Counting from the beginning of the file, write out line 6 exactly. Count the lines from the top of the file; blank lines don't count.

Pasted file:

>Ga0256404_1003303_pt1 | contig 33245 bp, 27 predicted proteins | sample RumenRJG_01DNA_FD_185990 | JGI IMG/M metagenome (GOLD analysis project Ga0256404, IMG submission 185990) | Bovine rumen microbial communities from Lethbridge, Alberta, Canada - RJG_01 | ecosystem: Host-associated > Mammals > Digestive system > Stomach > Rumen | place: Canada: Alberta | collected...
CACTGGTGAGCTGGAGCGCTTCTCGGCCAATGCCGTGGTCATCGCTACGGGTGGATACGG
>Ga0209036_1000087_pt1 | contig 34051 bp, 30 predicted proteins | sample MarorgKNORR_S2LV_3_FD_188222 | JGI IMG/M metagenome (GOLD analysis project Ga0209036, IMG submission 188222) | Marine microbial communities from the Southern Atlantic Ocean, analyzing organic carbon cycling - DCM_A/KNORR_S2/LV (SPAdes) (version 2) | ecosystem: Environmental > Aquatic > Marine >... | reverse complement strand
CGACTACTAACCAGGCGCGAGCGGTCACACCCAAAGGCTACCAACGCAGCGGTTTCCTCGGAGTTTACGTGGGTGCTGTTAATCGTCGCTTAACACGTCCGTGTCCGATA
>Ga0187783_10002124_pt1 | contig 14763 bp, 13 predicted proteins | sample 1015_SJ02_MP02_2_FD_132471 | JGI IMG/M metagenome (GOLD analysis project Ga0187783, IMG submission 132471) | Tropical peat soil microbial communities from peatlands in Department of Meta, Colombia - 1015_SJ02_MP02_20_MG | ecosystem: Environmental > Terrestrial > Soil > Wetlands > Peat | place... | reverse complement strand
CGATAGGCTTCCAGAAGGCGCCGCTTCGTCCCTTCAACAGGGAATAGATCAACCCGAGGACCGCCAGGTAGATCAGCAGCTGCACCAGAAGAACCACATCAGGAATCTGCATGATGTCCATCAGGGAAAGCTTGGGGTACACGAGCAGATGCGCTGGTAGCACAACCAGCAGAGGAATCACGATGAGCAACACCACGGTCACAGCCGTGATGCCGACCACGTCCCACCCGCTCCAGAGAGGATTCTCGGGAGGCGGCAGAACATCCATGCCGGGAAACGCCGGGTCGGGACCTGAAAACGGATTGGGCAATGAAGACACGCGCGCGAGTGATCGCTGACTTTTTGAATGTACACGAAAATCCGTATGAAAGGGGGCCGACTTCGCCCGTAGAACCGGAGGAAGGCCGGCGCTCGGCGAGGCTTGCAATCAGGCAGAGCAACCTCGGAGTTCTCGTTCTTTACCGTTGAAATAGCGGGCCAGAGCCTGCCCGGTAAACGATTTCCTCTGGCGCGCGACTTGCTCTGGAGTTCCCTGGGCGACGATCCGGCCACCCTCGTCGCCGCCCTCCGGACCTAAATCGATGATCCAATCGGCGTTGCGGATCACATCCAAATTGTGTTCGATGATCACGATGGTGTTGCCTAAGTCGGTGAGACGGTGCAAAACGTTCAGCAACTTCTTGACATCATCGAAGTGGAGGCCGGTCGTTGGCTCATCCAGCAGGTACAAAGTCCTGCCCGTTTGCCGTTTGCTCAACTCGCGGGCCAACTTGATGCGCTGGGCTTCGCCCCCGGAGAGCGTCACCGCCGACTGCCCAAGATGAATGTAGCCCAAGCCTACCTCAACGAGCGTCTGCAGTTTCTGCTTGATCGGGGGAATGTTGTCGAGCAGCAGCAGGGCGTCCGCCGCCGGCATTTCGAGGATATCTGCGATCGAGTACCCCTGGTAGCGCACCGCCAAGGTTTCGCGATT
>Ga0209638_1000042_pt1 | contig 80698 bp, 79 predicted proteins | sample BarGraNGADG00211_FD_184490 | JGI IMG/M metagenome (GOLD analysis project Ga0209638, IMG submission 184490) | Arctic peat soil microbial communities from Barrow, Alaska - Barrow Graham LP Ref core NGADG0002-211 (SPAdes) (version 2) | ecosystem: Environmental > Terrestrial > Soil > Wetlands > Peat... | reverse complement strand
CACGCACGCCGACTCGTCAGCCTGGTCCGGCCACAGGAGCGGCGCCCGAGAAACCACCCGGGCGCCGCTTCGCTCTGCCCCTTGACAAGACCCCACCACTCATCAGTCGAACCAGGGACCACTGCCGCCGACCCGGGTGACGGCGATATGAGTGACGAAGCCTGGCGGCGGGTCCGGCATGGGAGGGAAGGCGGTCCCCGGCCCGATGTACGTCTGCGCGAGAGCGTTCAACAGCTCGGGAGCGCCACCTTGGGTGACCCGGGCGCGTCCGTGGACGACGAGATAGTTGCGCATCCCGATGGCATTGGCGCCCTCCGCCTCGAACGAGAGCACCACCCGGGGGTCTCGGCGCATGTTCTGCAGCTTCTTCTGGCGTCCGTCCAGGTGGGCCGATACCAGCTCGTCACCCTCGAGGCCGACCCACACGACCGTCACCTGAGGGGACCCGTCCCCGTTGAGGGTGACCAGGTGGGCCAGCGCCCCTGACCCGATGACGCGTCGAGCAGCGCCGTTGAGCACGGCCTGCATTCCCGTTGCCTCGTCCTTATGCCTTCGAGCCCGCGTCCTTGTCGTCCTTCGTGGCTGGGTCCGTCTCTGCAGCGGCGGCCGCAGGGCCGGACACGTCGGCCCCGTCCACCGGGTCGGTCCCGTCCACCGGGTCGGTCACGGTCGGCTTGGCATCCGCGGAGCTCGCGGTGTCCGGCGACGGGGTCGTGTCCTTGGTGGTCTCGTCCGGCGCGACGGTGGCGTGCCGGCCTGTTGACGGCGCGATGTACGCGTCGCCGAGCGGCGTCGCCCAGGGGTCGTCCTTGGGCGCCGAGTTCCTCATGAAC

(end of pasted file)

CGATAGGCTTCCAGAAGGCGCCGCTTCGTCCCTTCAACAGGGAATAGATCAACCCGAGGACCGCCAGGTAGATCAGCAGCTGCACCAGAAGAACCACATCAGGAATCTGCATGATGTCCATCAGGGAAAGCTTGGGGTACACGAGCAGATGCGCTGGTAGCACAACCAGCAGAGGAATCACGATGAGCAACACCACGGTCACAGCCGTGATGCCGACCACGTCCCACCCGCTCCAGAGAGGATTCTCGGGAGGCGGCAGAACATCCATGCCGGGAAACGCCGGGTCGGGACCTGAAAACGGATTGGGCAATGAAGACACGCGCGCGAGTGATCGCTGACTTTTTGAATGTACACGAAAATCCGTATGAAAGGGGGCCGACTTCGCCCGTAGAACCGGAGGAAGGCCGGCGCTCGGCGAGGCTTGCAATCAGGCAGAGCAACCTCGGAGTTCTCGTTCTTTACCGTTGAAATAGCGGGCCAGAGCCTGCCCGGTAAACGATTTCCTCTGGCGCGCGACTTGCTCTGGAGTTCCCTGGGCGACGATCCGGCCACCCTCGTCGCCGCCCTCCGGACCTAAATCGATGATCCAATCGGCGTTGCGGATCACATCCAAATTGTGTTCGATGATCACGATGGTGTTGCCTAAGTCGGTGAGACGGTGCAAAACGTTCAGCAACTTCTTGACATCATCGAAGTGGAGGCCGGTCGTTGGCTCATCCAGCAGGTACAAAGTCCTGCCCGTTTGCCGTTTGCTCAACTCGCGGGCCAACTTGATGCGCTGGGCTTCGCCCCCGGAGAGCGTCACCGCCGACTGCCCAAGATGAATGTAGCCCAAGCCTACCTCAACGAGCGTCTGCAGTTTCTGCTTGATCGGGGGAATGTTGTCGAGCAGCAGCAGGGCGTCCGCCGCCGGCATTTCGAGGATATCTGCGATCGAGTACCCCTGGTAGCGCACCGCCAAGGTTTCGCGATT